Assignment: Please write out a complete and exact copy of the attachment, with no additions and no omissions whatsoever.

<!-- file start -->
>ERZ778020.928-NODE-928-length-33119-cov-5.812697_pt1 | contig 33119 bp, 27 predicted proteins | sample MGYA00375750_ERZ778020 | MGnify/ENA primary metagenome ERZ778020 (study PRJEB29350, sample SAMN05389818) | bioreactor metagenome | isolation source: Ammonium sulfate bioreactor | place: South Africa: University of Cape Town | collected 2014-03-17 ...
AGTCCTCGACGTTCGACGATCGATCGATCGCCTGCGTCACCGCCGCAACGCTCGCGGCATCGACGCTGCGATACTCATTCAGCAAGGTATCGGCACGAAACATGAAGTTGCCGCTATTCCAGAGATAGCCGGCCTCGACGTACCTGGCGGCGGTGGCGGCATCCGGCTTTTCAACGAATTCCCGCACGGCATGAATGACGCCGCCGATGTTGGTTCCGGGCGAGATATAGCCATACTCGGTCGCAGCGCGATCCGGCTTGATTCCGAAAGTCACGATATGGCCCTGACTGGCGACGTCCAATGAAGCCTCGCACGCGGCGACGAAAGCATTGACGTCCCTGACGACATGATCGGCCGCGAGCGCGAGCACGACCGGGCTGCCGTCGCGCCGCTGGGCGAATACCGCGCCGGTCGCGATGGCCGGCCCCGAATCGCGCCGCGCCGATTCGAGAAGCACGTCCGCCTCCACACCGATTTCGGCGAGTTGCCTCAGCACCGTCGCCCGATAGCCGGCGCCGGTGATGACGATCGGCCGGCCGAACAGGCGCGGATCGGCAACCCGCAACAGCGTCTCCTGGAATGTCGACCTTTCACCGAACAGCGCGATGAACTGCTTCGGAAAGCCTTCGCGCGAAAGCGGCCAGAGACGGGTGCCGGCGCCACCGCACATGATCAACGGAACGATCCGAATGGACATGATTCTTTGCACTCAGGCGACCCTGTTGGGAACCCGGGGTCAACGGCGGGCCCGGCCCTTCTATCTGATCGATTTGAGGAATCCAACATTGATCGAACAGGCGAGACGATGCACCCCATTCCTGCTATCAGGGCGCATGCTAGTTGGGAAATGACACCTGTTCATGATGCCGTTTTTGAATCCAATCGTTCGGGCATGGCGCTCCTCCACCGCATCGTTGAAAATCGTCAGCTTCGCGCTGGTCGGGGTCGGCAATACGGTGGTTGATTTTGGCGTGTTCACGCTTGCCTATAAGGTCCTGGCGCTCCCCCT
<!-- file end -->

>ERZ778020.928-NODE-928-length-33119-cov-5.812697_pt1 | contig 33119 bp, 27 predicted proteins | sample MGYA00375750_ERZ778020 | MGnify/ENA primary metagenome ERZ778020 (study PRJEB29350, sample SAMN05389818) | bioreactor metagenome | isolation source: Ammonium sulfate bioreactor | place: South Africa: University of Cape Town | collected 2014-03-17 ...
AGTCCTCGACGTTCGACGATCGATCGATCGCCTGCGTCACCGCCGCAACGCTCGCGGCATCGACGCTGCGATACTCATTCAGCAAGGTATCGGCACGAAACATGAAGTTGCCGCTATTCCAGAGATAGCCGGCCTCGACGTACCTGGCGGCGGTGGCGGCATCCGGCTTTTCAACGAATTCCCGCACGGCATGAATGACGCCGCCGATGTTGGTTCCGGGCGAGATATAGCCATACTCGGTCGCAGCGCGATCCGGCTTGATTCCGAAAGTCACGATATGGCCCTGACTGGCGACGTCCAATGAAGCCTCGCACGCGGCGACGAAAGCATTGACGTCCCTGACGACATGATCGGCCGCGAGCGCGAGCACGACCGGGCTGCCGTCGCGCCGCTGGGCGAATACCGCGCCGGTCGCGATGGCCGGCCCCGAATCGCGCCGCGCCGATTCGAGAAGCACGTCCGCCTCCACACCGATTTCGGCGAGTTGCCTCAGCACCGTCGCCCGATAGCCGGCGCCGGTGATGACGATCGGCCGGCCGAACAGGCGCGGATCGGCAACCCGCAACAGCGTCTCCTGGAATGTCGACCTTTCACCGAACAGCGCGATGAACTGCTTCGGAAAGCCTTCGCGCGAAAGCGGCCAGAGACGGGTGCCGGCGCCACCGCACATGATCAACGGAACGATCCGAATGGACATGATTCTTTGCACTCAGGCGACCCTGTTGGGAACCCGGGGTCAACGGCGGGCCCGGCCCTTCTATCTGATCGATTTGAGGAATCCAACATTGATCGAACAGGCGAGACGATGCACCCCATTCCTGCTATCAGGGCGCATGCTAGTTGGGAAATGACACCTGTTCATGATGCCGTTTTTGAATCCAATCGTTCGGGCATGGCGCTCCTCCACCGCATCGTTGAAAATCGTCAGCTTCGCGCTGGTCGGGGTCGGCAATACGGTGGTTGATTTTGGCGTGTTCACGCTTGCCTATAAGGTCCTGGCGCTCCCCCT